What’s all the fuss about mindfulness?


I’ve heard people say that mindfulness exercises don’t work with young children. But studies prove differently. According to Sarah Rudell Beach, in her Huffington Post article on the topic, “There is an emerging body of research that indicates mindfulness can help children improve their abilities to pay attention, to calm down when they are upset and to make better decisions. In short, it helps with emotional regulation and cognitive focus.

mindful

Who doesn’t want that for their kid? What teacher wouldn’t think this is helpful for classroom performance? What parent wouldn’t appreciate their ADHD child being better able to self-regulate?

Teaching mindfulness to kids is easy and fun. Of course, as with anything, children learn from your example rather than expecting them to perform by harping on them.

The principles from my book, Peaceful Parenting: 10 Essential Principles, bear mentioning here because the principles help you be the parent that you want your kids to emulate:

  1. Connect with your Creator
  2. Know your true identity
  3. Nurture awareness
  4. Breathe
  5. Respect
  6. Practice gratitude
  7. Limit judgments
  8. Detach
  9. Communicate clearly
  10. Forgive quickly

These are principles of a mindful life.

They are easily acquired through meditation, walks in nature, paying    attention to the present moment, letting go of the need to be right, not  engaging in drama, and by not comparing one thing to the other, just learning to appreciate each person and thing for its own value.

Fun ways to teach these principles to your children are:

  1. Having a treasure hunt in the woods.
  2. Stopping and stating three things that you hear or smell or see.
  3. Watching the clouds and picking out shapes.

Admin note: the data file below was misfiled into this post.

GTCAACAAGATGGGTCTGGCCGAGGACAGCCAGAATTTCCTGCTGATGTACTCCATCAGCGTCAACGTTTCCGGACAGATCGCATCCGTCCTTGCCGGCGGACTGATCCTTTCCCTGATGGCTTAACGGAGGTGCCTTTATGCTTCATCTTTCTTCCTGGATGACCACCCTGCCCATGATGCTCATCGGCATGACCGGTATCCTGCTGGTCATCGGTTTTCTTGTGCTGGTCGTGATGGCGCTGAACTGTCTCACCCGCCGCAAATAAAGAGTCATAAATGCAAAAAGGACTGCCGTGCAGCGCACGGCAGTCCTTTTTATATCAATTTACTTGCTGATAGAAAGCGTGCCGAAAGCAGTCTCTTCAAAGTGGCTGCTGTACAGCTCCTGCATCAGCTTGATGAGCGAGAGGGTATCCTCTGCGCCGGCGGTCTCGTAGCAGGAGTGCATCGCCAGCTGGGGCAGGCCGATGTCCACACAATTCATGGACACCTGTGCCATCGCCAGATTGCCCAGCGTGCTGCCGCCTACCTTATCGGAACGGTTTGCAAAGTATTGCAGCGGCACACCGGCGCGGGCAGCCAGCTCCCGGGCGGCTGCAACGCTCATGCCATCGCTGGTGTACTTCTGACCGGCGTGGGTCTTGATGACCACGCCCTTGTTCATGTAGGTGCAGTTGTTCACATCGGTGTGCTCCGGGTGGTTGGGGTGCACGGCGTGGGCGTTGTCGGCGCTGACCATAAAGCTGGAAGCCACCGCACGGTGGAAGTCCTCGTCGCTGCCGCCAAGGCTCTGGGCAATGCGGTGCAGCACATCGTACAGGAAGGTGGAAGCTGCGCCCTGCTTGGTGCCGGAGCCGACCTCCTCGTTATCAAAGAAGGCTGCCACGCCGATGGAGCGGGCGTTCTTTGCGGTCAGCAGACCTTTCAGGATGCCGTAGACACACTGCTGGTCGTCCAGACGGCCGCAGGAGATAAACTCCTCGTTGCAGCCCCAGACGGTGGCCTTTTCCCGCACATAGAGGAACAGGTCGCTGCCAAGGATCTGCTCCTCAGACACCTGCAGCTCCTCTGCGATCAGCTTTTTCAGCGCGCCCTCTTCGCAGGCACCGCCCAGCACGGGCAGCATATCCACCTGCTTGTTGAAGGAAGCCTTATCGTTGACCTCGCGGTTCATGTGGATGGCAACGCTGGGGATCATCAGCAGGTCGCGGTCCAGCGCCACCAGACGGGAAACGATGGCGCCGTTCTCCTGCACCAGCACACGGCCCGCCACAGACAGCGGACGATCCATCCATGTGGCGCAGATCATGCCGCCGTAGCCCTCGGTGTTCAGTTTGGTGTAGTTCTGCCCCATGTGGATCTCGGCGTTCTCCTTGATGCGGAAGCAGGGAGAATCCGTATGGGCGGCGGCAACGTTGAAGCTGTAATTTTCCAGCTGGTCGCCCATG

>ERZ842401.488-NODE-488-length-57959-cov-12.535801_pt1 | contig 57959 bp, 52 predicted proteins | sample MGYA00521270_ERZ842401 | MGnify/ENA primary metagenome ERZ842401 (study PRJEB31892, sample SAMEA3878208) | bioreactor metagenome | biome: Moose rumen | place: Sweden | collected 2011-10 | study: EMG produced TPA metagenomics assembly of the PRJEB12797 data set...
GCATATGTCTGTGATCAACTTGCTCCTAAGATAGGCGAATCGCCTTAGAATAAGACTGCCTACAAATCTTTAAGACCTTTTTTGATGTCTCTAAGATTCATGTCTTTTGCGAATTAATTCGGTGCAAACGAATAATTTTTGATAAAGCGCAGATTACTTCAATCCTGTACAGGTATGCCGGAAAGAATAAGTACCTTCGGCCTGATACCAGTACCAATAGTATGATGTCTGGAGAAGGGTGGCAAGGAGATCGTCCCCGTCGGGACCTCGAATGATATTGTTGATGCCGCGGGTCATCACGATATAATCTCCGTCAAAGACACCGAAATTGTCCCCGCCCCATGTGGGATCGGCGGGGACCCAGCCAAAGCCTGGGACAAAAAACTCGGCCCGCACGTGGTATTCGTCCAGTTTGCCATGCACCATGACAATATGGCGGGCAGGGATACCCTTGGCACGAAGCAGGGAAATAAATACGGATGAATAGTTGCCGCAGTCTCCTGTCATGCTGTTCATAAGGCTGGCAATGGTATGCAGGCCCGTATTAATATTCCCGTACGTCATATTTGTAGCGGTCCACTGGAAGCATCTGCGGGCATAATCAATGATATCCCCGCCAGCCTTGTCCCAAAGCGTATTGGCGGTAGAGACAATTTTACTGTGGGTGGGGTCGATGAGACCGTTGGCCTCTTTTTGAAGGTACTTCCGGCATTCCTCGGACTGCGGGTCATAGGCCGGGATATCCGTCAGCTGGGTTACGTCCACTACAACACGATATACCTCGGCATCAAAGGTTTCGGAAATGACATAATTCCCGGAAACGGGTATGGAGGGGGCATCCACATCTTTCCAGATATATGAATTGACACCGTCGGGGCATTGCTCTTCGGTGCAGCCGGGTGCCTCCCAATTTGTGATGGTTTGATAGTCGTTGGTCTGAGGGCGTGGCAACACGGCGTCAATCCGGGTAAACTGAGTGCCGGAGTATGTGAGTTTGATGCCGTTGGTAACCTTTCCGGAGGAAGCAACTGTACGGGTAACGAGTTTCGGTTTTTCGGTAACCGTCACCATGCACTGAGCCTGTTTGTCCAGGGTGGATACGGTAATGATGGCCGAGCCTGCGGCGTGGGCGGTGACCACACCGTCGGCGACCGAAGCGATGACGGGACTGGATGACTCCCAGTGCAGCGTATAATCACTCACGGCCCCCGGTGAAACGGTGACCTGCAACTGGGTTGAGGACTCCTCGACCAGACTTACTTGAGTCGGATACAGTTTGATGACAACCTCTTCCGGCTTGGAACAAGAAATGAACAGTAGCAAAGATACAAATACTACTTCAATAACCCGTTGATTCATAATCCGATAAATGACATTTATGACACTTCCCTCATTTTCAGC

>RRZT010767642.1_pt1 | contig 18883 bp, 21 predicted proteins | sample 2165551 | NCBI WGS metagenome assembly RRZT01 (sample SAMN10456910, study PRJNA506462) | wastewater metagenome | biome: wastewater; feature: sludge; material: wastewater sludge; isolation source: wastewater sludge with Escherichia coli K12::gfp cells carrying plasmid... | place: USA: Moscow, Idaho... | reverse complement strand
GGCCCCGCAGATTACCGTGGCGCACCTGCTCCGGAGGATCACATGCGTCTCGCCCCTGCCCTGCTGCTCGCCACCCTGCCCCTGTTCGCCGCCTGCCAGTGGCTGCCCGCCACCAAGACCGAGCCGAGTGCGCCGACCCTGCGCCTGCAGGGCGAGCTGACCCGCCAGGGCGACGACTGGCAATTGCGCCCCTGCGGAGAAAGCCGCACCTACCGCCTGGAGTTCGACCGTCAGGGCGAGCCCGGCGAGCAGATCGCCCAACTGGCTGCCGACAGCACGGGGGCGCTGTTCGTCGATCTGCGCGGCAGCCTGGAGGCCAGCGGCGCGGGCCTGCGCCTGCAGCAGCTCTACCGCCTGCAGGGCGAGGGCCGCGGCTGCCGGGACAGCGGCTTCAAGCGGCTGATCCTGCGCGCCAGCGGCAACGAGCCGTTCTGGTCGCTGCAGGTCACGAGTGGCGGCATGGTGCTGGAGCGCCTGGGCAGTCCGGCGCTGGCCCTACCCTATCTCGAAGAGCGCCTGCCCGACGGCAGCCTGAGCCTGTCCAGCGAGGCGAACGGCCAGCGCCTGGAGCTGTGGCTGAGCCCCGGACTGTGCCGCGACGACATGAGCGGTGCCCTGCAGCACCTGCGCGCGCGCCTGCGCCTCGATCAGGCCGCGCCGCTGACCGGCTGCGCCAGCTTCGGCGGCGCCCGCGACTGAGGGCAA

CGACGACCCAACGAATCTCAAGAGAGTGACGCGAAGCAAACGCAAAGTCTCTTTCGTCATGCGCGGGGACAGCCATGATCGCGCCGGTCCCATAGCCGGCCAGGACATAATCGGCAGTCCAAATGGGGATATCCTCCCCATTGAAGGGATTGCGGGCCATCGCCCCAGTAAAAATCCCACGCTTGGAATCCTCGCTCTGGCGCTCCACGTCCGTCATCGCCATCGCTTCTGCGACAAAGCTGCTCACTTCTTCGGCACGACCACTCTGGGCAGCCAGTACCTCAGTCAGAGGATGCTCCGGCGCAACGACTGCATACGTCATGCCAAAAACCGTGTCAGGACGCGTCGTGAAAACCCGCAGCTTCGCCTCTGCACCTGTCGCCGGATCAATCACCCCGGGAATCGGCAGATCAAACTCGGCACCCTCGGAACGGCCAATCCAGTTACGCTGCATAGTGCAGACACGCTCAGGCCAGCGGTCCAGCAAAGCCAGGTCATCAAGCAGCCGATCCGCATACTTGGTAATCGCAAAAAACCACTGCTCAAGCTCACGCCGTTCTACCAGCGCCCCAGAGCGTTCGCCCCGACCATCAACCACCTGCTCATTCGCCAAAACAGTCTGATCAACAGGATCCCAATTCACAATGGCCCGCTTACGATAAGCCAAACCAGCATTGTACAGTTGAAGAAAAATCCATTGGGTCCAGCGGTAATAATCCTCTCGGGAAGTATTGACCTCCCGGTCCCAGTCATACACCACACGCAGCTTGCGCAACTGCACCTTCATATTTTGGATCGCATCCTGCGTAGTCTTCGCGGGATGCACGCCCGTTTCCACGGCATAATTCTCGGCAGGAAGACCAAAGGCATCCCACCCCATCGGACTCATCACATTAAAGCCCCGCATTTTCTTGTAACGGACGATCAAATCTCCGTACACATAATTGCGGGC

4. Going fishing. My grandson, who is usually very active can be still for hours catching tadpoles, fishing, skipping rocks in the pond.
  5. Reading poetry that encourages a thoughtful approach to nature.
  6. Listening to different kinds of music and talking about how each makes you feel differently.
  7. Smelling different types of oils and discussing which ones you like or don’t like and why.
  8. Practicing sitting still. Sometimes I will set the timer for 5 minutes and say just listen to what God has to say to you. Then discuss it afterward. You will be surprised at what they hear.
  9. Let them pick a rock from outside and close their eyes and turn it over and over in their hands, feeling its texture and ask what the rock wants to communicate with them.
  10. Teach them to just take a deep breath a few times when they are feeling over-stimulated to calm themselves down.
  11. Teach them to name their emotions. Don’t label them as good or bad but ask if there is a different emotion that would feel better and discuss how to get there.
  12. Teach them that they always have a choice and always have a voice.
  13. Model respect for each member of the family by listening and responding thoughtfully rather that just reacting.

You might be surprised that kids find these things fun and easy to do. They particularly enjoy doing these activities and engaging with you. And in the process, you will find yourself calming down and feeling more peaceful as well.

 

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